Speaking at the World Economic Forum in Davos, Switzerland, some senior executives of major international financial service providers are pushing back against calls for their institutions to be more proactive in combating climate change. This comes against the backdrop of teenaged climate campaigner Greta Thunberg hitting out at companies for not doing enough. Additionally tennis superstar Roger Federer has come under criticism at the Australian Open over his sponsorship deal with Credit Suisse because of the bank's links to the fossil fuel industry. And the Bank for International Settlements has aired "green swan" risks.
From Davos The Financial Times reports on push back from Citibank's CEO Mike Corbat, Goldman Sachs's CEO David Solomon, and AIG CEO Brian Duperreault.
“I don’t want to be the sharp end of the spear, meaning I don’t want to have to be the one telling [companies] or enforcing standards in an industry or business,” he [Corbat] said.
He added: “We don’t want to find ourselves being the person that dictates winners and losers. A bank’s job is to support the communities in which it operates. It is not to dictate outcomes.”
“If you’re looking for a line, there’s not a line. There’s a transition that’s going on, and my view is this is going to be a multi-decade transition where we see changes in the way people allocate capital,” Mr Solomon said during a panel discussion.
“Should we not raise money for a company that is a carbon company or a fossil fuel company? The answer is no, we’re not going to [stop doing] that.”
Meanwhile, someone else made an impression at Davos too. (Cartoon by Morten Morland).
Believed to have originated in a seafood market in the Chinese city of Wuhan, Coronavirus has spooked financial markets this week. At the time of writing at least 17 people have died from coronavirus, it's spreading out of China and concerns are mounting about the virus spreading further as hundreds of millions of people travel for Lunar New Year celebrations.
So what is it?
Al Jazeera has a useful explainer.
According to the World Health Organization, coronaviruses are a family of viruses that cause illness ranging from the common cold to more severe diseases such as Middle East respiratory syndrome (MERS) and severe acute respiratory syndrome (SARS).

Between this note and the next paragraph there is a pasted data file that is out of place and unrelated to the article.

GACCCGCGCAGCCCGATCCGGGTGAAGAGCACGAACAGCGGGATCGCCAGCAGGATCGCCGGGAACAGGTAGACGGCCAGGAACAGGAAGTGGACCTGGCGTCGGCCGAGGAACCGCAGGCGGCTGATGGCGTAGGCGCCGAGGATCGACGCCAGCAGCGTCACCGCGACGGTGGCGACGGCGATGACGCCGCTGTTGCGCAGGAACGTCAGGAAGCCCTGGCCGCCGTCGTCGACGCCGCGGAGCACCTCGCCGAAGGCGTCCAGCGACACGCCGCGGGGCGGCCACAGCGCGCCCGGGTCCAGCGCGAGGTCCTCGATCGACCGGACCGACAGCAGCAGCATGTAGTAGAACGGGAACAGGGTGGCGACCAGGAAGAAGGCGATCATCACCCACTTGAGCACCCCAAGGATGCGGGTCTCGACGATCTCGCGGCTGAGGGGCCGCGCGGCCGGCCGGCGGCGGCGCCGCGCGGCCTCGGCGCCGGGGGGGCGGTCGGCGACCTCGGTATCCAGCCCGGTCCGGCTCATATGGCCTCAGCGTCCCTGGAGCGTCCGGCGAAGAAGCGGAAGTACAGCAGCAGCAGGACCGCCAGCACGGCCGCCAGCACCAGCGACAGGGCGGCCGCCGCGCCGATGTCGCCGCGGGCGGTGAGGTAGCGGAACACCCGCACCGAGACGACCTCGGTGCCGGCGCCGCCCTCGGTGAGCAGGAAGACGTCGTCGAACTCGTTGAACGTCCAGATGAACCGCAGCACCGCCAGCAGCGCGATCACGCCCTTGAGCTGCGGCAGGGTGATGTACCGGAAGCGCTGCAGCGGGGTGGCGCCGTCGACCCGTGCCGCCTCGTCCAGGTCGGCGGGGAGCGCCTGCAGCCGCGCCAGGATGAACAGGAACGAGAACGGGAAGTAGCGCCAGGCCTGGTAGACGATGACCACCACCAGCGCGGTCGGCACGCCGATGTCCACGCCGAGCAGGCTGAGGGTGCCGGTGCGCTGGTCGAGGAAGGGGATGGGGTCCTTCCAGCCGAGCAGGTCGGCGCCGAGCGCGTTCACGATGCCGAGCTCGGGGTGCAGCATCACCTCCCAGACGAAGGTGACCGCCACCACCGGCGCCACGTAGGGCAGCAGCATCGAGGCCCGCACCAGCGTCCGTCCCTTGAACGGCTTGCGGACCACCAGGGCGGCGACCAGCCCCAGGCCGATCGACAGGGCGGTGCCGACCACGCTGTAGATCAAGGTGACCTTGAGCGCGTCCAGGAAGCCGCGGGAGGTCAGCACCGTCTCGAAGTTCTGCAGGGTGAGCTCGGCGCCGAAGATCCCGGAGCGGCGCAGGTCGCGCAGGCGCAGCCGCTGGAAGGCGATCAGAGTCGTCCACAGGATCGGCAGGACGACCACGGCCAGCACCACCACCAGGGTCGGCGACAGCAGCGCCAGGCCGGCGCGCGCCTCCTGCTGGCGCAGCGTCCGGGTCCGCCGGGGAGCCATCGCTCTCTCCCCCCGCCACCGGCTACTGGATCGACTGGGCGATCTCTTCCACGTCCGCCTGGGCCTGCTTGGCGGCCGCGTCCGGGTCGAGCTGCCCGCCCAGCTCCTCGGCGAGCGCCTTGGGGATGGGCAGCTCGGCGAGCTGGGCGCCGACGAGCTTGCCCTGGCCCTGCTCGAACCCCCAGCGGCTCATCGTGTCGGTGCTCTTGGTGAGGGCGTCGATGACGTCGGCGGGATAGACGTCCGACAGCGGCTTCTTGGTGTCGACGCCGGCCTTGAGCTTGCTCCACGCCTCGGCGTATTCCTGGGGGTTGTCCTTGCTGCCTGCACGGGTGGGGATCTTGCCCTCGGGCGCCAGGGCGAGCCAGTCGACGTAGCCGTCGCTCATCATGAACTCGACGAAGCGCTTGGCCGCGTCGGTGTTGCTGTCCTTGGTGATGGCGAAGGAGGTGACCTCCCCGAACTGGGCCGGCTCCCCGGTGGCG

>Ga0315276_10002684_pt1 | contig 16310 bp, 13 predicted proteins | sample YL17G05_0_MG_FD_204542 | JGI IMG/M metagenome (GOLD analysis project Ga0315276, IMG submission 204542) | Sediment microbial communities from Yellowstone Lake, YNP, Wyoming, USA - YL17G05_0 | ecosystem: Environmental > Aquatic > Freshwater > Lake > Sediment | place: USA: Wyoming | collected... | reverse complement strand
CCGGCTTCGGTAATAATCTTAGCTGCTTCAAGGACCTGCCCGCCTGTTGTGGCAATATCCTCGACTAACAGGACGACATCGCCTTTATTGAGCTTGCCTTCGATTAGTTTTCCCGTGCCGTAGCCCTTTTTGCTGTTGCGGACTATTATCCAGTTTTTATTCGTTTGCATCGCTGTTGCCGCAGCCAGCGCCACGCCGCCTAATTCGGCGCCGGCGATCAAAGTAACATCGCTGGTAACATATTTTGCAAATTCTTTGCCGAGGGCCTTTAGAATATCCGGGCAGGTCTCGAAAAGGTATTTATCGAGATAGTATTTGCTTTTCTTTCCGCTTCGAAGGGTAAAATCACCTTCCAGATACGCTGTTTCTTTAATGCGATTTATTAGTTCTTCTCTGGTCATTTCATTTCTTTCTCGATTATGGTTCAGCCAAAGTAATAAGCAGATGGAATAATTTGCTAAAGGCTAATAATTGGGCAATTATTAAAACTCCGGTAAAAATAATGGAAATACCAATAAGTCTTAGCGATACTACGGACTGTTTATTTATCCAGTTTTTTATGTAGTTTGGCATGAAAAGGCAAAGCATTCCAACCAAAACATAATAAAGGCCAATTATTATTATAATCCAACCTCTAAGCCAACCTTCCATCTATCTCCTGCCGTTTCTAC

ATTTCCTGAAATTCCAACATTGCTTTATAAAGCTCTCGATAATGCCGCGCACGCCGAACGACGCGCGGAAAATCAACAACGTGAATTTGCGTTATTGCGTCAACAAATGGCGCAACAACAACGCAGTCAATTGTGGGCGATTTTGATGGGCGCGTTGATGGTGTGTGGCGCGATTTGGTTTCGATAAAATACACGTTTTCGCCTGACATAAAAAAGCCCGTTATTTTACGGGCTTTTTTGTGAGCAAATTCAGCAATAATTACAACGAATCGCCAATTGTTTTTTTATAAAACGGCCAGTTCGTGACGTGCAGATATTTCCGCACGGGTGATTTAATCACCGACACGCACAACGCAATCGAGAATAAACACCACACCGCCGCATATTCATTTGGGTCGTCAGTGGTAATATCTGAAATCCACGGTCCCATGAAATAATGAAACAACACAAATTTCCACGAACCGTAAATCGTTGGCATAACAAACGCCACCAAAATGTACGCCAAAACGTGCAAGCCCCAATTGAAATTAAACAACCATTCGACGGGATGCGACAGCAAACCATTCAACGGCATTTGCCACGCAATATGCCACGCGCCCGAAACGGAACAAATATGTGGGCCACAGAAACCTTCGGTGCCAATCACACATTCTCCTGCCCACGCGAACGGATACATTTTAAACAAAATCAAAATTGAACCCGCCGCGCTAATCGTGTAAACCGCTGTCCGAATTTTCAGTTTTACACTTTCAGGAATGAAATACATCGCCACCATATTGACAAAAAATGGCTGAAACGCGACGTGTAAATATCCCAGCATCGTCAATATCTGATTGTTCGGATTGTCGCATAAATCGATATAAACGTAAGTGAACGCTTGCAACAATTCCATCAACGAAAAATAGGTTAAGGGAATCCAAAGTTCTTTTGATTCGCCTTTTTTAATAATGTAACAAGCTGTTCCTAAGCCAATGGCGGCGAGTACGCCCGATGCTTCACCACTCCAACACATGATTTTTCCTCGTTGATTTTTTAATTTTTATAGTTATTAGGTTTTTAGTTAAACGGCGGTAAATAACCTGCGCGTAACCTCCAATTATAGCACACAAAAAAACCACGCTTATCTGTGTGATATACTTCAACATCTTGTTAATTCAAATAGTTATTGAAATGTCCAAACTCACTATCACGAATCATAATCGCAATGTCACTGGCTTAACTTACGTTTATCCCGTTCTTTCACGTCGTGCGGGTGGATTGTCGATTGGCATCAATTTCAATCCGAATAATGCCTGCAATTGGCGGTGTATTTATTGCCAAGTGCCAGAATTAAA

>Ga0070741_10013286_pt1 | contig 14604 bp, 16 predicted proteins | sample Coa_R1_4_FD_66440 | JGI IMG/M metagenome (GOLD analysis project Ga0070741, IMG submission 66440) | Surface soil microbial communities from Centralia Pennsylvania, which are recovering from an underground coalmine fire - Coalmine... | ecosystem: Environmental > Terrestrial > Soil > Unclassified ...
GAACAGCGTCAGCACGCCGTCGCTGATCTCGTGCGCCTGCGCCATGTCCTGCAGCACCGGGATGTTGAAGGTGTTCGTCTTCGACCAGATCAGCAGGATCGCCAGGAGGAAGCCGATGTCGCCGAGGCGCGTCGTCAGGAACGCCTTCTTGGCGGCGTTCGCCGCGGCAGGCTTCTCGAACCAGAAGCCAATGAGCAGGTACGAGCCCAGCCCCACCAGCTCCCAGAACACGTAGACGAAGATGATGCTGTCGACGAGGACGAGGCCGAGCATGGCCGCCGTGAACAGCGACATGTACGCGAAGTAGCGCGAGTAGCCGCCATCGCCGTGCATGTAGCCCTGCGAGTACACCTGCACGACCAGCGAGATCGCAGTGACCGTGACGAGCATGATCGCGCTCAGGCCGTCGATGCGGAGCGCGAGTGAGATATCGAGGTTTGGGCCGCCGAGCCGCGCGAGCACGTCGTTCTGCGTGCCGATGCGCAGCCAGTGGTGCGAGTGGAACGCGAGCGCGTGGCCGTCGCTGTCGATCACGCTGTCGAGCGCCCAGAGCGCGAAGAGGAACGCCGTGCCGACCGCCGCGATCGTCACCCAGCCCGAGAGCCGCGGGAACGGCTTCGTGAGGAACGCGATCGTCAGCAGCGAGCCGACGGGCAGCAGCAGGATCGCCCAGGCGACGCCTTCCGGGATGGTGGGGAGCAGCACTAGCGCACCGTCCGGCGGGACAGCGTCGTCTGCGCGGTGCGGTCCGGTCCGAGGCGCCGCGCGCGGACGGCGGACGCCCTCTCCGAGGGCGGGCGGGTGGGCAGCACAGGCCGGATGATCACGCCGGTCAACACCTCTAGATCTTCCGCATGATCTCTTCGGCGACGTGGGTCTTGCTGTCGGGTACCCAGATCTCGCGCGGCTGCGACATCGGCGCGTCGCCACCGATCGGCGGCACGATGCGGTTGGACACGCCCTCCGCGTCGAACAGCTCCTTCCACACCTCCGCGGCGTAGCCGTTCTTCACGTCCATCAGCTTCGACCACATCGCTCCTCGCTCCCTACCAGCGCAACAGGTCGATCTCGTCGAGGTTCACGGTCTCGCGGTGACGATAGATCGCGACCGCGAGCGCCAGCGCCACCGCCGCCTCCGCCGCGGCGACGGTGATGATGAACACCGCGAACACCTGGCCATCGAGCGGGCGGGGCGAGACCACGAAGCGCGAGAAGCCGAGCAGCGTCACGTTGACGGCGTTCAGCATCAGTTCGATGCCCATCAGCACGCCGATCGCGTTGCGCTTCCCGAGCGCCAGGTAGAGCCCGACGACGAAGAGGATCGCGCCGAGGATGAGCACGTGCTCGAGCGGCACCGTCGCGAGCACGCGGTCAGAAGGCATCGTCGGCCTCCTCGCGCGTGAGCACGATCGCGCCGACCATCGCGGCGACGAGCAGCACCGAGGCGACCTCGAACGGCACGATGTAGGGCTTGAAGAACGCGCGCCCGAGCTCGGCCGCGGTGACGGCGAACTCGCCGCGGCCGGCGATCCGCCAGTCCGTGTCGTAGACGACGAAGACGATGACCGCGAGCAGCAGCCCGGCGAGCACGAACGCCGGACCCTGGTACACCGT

These viruses are transmitted between animals and people. SARS, for instance, was believed to have been transmitted from civet cats to humans while MERS travelled from a type of camel to humans.
Several known coronaviruses are circulating in animals that have not yet infected humans.
A novel coronavirus, identified by Chinese authorities on January 7 and currently named 2019-nCoV, is a new strain that had not been previously identified in humans.
Little is known about it, although human-to-human transmission has been confirmed.
The signs of infection include respiratory symptoms, fever, cough, shortness of breath and breathing difficulties.
In more severe cases, it can lead to pneumonia, severe acute respiratory syndrome, kidney failure and even death.
Apparently there's no vaccine for the new virus.
Chinese health authorities are still trying to determine the origin of the virus, which they say came from a seafood market in Wuhan where wildlife was also traded illegally. WHO also says an animal source appears most likely to be the primary source of the outbreak.
And snakes may be the source.
Chinese researchers conclude that the coronavirus most likely came from snakes. Or as they put it: "Homologous recombination within the spike glycoprotein of the newly identified coronavirus may boost cross‐species transmission from snake to human"https://t.co/FIs234X79z— Anna Fifield (@annafifield) January 23, 2020
Business Insider reporter Bob Bryan ate like legendary investor and renowned junk food fan Warren Buffett for five days. The experience left him "food drunk" and with "knee sweat," pledging to eat nothing but vegetables for 48 hours. As Bryan puts it in the video below, 87-year-old Buffett "eats like a child." Over the five days Bryan says he consumed 20,537 calories and 1,260 grams of sugar helped by drinking two litres of Cherry Coke every day.
One of the world's richest men eats primarily junk food pic.twitter.com/hFkJTEgApH— Business Insider (@businessinsider) January 22, 2020